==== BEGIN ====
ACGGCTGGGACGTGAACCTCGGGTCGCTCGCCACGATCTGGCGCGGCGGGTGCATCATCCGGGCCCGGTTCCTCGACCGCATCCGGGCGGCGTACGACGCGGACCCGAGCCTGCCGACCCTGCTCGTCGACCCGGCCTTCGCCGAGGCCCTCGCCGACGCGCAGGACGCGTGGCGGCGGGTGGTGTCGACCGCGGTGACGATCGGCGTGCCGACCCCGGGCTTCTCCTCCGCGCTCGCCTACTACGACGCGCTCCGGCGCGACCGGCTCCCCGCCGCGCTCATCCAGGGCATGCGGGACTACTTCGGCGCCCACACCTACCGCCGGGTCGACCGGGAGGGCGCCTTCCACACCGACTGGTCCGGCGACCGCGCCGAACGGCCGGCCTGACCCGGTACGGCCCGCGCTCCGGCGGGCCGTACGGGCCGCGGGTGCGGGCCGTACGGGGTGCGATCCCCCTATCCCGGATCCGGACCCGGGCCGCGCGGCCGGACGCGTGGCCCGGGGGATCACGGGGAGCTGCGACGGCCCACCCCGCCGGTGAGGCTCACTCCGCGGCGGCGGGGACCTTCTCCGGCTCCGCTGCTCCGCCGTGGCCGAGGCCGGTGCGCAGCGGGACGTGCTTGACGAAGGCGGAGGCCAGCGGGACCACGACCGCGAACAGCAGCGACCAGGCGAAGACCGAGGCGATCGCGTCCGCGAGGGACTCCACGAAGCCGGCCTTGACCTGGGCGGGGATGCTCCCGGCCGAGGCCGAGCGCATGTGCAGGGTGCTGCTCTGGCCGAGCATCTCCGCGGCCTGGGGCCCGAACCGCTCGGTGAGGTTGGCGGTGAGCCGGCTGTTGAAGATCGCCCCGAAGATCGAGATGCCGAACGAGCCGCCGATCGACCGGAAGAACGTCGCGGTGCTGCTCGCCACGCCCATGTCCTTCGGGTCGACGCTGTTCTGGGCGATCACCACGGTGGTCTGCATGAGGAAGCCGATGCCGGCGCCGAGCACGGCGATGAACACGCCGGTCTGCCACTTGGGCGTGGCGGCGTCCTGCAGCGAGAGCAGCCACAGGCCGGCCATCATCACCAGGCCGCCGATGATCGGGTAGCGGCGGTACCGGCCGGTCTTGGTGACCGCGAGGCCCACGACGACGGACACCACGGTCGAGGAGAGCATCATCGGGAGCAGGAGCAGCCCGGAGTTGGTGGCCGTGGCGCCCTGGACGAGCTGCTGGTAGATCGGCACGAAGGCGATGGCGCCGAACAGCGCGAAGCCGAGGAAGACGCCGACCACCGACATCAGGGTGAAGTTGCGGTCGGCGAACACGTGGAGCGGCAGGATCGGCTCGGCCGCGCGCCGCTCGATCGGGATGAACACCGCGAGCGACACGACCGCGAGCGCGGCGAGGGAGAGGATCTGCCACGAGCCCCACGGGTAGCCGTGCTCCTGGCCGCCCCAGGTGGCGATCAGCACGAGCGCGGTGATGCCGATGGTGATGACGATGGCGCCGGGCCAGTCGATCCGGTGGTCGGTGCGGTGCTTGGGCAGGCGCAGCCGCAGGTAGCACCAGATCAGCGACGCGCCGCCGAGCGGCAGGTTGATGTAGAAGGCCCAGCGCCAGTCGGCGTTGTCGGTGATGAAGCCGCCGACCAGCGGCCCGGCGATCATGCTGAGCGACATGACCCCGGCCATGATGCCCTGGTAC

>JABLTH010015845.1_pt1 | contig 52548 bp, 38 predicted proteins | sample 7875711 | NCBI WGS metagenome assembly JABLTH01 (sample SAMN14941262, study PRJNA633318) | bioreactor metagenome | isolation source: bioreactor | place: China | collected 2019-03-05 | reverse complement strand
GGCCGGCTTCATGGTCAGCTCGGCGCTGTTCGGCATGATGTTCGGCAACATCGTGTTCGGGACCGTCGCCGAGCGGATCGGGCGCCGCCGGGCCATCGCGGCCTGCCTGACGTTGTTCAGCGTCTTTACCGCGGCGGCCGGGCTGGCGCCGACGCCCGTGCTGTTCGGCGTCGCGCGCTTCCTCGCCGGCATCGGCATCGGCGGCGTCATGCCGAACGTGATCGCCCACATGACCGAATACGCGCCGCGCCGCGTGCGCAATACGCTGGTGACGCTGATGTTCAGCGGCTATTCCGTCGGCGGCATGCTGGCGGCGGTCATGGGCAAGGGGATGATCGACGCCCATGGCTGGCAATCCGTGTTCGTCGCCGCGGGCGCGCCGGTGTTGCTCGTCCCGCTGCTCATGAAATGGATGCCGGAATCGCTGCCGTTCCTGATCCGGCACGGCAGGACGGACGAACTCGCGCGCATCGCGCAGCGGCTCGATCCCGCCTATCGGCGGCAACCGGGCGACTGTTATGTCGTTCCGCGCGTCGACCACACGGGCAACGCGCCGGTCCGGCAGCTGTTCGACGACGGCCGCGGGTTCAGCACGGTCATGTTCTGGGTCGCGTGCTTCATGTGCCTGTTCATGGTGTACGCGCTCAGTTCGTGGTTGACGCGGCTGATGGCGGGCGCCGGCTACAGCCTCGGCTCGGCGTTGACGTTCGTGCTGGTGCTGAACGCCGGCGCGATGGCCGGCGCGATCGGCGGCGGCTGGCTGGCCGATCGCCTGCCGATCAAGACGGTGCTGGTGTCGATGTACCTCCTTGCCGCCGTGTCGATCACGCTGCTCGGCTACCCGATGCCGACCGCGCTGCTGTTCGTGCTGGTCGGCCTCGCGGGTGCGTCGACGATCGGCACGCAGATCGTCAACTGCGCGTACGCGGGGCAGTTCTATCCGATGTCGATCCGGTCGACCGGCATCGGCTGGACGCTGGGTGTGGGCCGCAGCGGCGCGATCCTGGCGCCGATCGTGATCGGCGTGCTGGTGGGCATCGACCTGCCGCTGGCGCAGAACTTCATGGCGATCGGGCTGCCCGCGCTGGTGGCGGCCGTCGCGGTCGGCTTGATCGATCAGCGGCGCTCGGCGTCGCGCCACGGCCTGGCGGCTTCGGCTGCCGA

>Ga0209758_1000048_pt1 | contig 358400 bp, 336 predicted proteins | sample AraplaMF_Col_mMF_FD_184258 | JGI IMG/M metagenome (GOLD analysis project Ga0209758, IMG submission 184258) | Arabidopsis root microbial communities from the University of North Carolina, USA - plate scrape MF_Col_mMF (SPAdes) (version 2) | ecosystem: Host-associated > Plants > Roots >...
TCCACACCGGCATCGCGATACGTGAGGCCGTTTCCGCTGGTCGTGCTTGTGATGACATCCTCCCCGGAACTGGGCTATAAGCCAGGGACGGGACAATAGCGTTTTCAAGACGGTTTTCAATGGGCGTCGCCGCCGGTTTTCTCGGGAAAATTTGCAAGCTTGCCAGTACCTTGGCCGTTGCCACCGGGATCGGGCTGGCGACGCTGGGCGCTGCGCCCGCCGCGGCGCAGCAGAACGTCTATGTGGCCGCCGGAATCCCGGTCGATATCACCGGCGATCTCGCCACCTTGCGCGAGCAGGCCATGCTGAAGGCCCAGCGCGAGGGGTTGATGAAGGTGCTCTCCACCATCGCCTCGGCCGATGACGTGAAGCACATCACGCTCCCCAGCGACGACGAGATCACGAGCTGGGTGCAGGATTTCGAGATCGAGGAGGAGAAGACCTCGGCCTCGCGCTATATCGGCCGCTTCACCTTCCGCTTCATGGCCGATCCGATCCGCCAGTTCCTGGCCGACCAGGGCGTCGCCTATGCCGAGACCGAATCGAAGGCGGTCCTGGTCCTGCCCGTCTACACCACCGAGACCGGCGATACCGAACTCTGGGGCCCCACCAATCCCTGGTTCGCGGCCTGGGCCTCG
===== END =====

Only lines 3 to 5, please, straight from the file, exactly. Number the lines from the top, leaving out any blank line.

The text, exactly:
GGCCGGCTTCATGGTCAGCTCGGCGCTGTTCGGCATGATGTTCGGCAACATCGTGTTCGGGACCGTCGCCGAGCGGATCGGGCGCCGCCGGGCCATCGCGGCCTGCCTGACGTTGTTCAGCGTCTTTACCGCGGCGGCCGGGCTGGCGCCGACGCCCGTGCTGTTCGGCGTCGCGCGCTTCCTCGCCGGCATCGGCATCGGCGGCGTCATGCCGAACGTGATCGCCCACATGACCGAATACGCGCCGCGCCGCGTGCGCAATACGCTGGTGACGCTGATGTTCAGCGGCTATTCCGTCGGCGGCATGCTGGCGGCGGTCATGGGCAAGGGGATGATCGACGCCCATGGCTGGCAATCCGTGTTCGTCGCCGCGGGCGCGCCGGTGTTGCTCGTCCCGCTGCTCATGAAATGGATGCCGGAATCGCTGCCGTTCCTGATCCGGCACGGCAGGACGGACGAACTCGCGCGCATCGCGCAGCGGCTCGATCCCGCCTATCGGCGGCAACCGGGCGACTGTTATGTCGTTCCGCGCGTCGACCACACGGGCAACGCGCCGGTCCGGCAGCTGTTCGACGACGGCCGCGGGTTCAGCACGGTCATGTTCTGGGTCGCGTGCTTCATGTGCCTGTTCATGGTGTACGCGCTCAGTTCGTGGTTGACGCGGCTGATGGCGGGCGCCGGCTACAGCCTCGGCTCGGCGTTGACGTTCGTGCTGGTGCTGAACGCCGGCGCGATGGCCGGCGCGATCGGCGGCGGCTGGCTGGCCGATCGCCTGCCGATCAAGACGGTGCTGGTGTCGATGTACCTCCTTGCCGCCGTGTCGATCACGCTGCTCGGCTACCCGATGCCGACCGCGCTGCTGTTCGTGCTGGTCGGCCTCGCGGGTGCGTCGACGATCGGCACGCAGATCGTCAACTGCGCGTACGCGGGGCAGTTCTATCCGATGTCGATCCGGTCGACCGGCATCGGCTGGACGCTGGGTGTGGGCCGCAGCGGCGCGATCCTGGCGCCGATCGTGATCGGCGTGCTGGTGGGCATCGACCTGCCGCTGGCGCAGAACTTCATGGCGATCGGGCTGCCCGCGCTGGTGGCGGCCGTCGCGGTCGGCTTGATCGATCAGCGGCGCTCGGCGTCGCGCCACGGCCTGGCGGCTTCGGCTGCCGA

>Ga0209758_1000048_pt1 | contig 358400 bp, 336 predicted proteins | sample AraplaMF_Col_mMF_FD_184258 | JGI IMG/M metagenome (GOLD analysis project Ga0209758, IMG submission 184258) | Arabidopsis root microbial communities from the University of North Carolina, USA - plate scrape MF_Col_mMF (SPAdes) (version 2) | ecosystem: Host-associated > Plants > Roots >...
TCCACACCGGCATCGCGATACGTGAGGCCGTTTCCGCTGGTCGTGCTTGTGATGACATCCTCCCCGGAACTGGGCTATAAGCCAGGGACGGGACAATAGCGTTTTCAAGACGGTTTTCAATGGGCGTCGCCGCCGGTTTTCTCGGGAAAATTTGCAAGCTTGCCAGTACCTTGGCCGTTGCCACCGGGATCGGGCTGGCGACGCTGGGCGCTGCGCCCGCCGCGGCGCAGCAGAACGTCTATGTGGCCGCCGGAATCCCGGTCGATATCACCGGCGATCTCGCCACCTTGCGCGAGCAGGCCATGCTGAAGGCCCAGCGCGAGGGGTTGATGAAGGTGCTCTCCACCATCGCCTCGGCCGATGACGTGAAGCACATCACGCTCCCCAGCGACGACGAGATCACGAGCTGGGTGCAGGATTTCGAGATCGAGGAGGAGAAGACCTCGGCCTCGCGCTATATCGGCCGCTTCACCTTCCGCTTCATGGCCGATCCGATCCGCCAGTTCCTGGCCGACCAGGGCGTCGCCTATGCCGAGACCGAATCGAAGGCGGTCCTGGTCCTGCCCGTCTACACCACCGAGACCGGCGATACCGAACTCTGGGGCCCCACCAATCCCTGGTTCGCGGCCTGGGCCTCG